Bogus Viagra Business Booms

Twitter logo over a pile of cash. CBS/AP

Smuggled inside speakers and teddy bears, it looks like the real thing.

It's actually a bogus version of Viagra. The popular impotence pill is now the most widely-counterfeited drug in the world, worth as much to the crooks as illegal narcotics.

While many people might chuckle upon hearing about counterfeit Viagra, as CBS News Correspondent Sharyl Attkisson reports, it's a serious issue.

"It could be a real health hazard," says Manhattan district attorney Robert Morganthau.

A hazard because of all the unknowns: counterfeit drugs can have too much or not enough medicine, they could be the wrong kind or could be contaminated.

An investigation by the Manhattan District Attorney's office that began in January 2001 and went on for 17 months uncovered four supply streams of counterfeit Viagra; three from China and one from India.

Undercover investigators, through e-mail and phone conversations, pretended to be involved in selling counterfeit Viagra in New York.

The investigation revealed that pharmaceutical companies in China and India were involved in the manufacture and illegal importation of the counterfeit Viagra into the U.S. Also, a chemical company in China was a prime source for counterfeit Viagra sold by two of the indicted drug brokers and their companies.

Snagged in the busts were David Rayner of Denver and Berrin Isbell, an import-export broker in Las Vegas. Both operated out of their homes. In all seven people and five companies are charged with making and selling the look-alikes over the Internet. The suppliers bragged they could import 2 1/2 million tablets a month.

Investigators say Isbell, owner of B.I. Import/Export Brokers, received her supplies of counterfeit Viagra from a Chinese manufacturer or Hong Kong middleman. She then served as a broker and sold counterfeit Viagra to undercover investigators from the Manhattan District Attorney's Office.

She was arrested in Manhattan in May in a sting operation after receiving a $10,000 commission check from undercover investigators in a deal to supply hundreds of thousands of "fake" Viagra cases a week.

Rayner owns Rayner Enterprise and is charged with selling 750 counterfeit Viagra tablets to undercover officers for $6.33 per tablet. He allegedly shipped most of the pills hidden inside stereo speakers. He was arrested in Denver in May.

In the U.S., Viagra is manufactured by Pfizer Corporation and distributed to pharmacies in 30 tablet bottles. The wholesale cost is about $7 per tablet; retail is approximately $10 per tablet.

And it's not just Viagra that's being counterfeited. In the past few years, the FDA has opened 55 counterfeit drug investigations, but admits it can't even begin to scratch the surface of a problem that's so huge.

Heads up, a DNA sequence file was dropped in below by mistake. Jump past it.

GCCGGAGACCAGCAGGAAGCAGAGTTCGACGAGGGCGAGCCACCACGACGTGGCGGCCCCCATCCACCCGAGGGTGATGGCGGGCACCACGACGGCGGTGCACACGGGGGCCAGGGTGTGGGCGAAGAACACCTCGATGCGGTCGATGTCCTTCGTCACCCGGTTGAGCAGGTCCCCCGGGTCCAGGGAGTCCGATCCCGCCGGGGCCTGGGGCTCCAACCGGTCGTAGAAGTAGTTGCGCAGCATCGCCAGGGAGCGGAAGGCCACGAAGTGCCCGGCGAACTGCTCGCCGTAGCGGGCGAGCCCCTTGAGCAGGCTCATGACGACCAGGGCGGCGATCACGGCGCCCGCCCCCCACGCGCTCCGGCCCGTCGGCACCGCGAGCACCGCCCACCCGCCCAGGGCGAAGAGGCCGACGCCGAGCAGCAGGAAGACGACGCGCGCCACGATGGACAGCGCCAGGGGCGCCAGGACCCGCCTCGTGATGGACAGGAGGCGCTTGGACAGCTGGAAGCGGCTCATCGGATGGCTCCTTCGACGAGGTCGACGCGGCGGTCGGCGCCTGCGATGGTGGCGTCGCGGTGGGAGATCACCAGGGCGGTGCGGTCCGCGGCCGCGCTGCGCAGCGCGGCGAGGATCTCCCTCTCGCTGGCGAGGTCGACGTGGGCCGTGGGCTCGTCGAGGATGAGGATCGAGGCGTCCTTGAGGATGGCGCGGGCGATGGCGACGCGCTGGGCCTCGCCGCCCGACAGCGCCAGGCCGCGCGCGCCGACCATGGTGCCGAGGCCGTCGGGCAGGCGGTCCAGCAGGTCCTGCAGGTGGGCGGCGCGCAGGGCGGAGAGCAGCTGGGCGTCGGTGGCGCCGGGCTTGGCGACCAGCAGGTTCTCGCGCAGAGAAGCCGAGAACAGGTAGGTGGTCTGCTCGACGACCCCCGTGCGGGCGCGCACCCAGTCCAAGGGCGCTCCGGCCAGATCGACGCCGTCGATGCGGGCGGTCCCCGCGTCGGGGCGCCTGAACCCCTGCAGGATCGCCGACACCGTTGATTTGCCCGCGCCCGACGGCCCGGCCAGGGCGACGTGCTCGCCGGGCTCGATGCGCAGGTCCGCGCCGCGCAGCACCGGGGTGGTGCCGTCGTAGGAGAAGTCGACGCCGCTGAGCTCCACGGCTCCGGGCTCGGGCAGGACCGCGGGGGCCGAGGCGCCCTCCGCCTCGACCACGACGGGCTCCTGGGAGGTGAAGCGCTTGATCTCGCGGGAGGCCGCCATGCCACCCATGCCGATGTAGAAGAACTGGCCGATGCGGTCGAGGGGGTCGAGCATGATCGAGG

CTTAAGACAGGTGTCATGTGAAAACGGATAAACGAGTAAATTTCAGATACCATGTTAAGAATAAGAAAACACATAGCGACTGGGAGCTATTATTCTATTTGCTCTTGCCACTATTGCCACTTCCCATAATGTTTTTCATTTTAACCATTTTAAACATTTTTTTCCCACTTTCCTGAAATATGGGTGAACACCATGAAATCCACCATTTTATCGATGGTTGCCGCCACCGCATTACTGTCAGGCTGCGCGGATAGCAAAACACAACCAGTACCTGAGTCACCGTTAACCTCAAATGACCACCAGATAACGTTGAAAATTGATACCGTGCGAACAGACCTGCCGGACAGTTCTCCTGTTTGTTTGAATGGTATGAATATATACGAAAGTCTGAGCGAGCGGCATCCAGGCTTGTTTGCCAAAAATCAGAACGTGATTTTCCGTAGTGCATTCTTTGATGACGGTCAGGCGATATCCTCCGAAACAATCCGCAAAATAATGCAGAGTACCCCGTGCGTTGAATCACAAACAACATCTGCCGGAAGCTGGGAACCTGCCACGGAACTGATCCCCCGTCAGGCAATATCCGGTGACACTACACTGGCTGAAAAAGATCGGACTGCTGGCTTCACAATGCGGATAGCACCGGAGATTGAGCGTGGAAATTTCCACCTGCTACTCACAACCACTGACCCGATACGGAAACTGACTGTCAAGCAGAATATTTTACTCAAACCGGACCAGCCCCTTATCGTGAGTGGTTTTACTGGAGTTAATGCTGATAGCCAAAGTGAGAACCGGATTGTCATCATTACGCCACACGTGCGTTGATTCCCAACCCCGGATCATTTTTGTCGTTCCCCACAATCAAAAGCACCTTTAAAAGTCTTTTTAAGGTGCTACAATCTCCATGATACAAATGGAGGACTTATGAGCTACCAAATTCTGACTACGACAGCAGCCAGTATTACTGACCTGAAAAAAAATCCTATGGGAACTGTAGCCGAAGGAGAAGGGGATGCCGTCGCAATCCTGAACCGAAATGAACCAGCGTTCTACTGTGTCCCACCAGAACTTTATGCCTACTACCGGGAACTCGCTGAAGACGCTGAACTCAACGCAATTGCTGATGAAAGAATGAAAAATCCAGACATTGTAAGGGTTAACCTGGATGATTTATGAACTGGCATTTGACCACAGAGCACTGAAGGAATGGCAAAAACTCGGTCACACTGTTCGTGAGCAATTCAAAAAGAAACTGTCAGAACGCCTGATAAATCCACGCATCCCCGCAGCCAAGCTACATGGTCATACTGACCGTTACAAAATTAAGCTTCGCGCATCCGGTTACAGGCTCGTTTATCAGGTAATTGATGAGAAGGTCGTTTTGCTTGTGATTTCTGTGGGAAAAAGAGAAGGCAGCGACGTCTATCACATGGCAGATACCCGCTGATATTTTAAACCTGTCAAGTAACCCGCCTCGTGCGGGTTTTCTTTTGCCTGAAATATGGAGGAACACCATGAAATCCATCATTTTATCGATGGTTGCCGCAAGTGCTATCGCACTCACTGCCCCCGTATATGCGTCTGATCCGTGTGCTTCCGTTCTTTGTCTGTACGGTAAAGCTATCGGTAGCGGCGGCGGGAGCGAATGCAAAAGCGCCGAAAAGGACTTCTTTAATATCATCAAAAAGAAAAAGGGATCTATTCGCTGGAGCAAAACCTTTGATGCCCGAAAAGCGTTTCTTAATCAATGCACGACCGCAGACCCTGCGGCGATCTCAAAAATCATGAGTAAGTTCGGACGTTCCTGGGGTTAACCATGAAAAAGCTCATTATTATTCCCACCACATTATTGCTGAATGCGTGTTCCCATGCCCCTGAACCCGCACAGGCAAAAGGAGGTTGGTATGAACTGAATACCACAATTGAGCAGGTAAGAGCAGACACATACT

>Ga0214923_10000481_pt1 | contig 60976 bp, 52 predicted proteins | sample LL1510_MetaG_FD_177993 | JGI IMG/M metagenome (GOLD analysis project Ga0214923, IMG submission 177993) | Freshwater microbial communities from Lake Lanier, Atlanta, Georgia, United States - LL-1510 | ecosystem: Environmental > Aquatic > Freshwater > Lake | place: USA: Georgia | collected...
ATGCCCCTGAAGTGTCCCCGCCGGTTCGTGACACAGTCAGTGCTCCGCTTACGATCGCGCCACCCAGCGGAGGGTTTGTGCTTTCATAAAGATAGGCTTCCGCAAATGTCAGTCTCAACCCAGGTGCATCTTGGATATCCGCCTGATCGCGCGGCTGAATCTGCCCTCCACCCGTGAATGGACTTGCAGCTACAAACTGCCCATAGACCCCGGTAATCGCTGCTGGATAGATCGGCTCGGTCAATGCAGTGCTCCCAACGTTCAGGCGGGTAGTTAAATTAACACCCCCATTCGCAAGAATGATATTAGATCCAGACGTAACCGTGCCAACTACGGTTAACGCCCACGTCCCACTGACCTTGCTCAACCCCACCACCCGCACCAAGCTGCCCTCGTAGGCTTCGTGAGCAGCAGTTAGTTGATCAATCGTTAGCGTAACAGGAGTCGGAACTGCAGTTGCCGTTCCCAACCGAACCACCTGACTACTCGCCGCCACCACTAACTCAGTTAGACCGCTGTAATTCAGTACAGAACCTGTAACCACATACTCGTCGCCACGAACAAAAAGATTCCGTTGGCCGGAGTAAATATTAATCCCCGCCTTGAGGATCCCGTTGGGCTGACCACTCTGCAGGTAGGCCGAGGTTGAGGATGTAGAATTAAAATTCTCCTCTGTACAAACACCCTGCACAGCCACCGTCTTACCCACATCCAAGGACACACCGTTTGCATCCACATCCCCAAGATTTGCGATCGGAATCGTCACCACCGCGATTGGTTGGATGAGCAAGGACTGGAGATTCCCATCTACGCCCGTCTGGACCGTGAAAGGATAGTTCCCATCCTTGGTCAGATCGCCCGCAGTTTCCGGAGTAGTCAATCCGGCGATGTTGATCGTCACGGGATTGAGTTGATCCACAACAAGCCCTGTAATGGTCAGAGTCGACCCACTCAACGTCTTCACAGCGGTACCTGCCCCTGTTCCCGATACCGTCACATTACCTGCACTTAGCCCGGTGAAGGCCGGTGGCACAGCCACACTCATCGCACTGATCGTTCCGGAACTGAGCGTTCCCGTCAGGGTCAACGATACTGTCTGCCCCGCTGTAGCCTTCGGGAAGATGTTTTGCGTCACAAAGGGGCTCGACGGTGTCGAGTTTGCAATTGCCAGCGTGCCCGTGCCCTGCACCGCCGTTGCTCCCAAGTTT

Philip Manuel is a counterfeit drug super sleuth who's been sniffing out bogus drugs for two decades.

"Most of the counterfeit comes from outside of the United States, in places where it's easy to manufacture," says Manuel.

Alarmed by the ease with which counterfeit profiteers are smuggling drugs into the country, he's begun focusing on a new worry: a motive more nefarious than profits.

"If it's counterfeit designed specifically to harm people and cause an outbreak of disease, then you have a real serious problem on your hands," says Manuel.

He says that it's a 'definite possibility' that a terrorist group could actually poison medicine and send it into the United States.

Congress, too, has expressed the same concern.

"I think the potential for a terrorist to see this as an avenue to do grave damage to U.S. citizens, particularly the elderly, is certainly very, very real," says Sen. John Breaux, D-La.

There's no evidence of any terrorist connection to counterfeit drugs. But U.S. pharmaceutical companies know what a disaster that would be, and are hiring detectives like Manuel on their own to try to get an edge.

In the case of the fake Viagra, most of the suspects and companies are untouchable - out-of-reach in China and India. And U.S. investigators are left with the reality.

"We think some of those drugs, we're pretty sure, are now in local pharmacies," says Morganthau. "And we're going to prosecute those pharmacies because we think that they knew that they we're buying counterfeit drugs."

With no idea where the next fake pill will turn up, investigators only know they haven't seen the last.
  • Jaime Holguin

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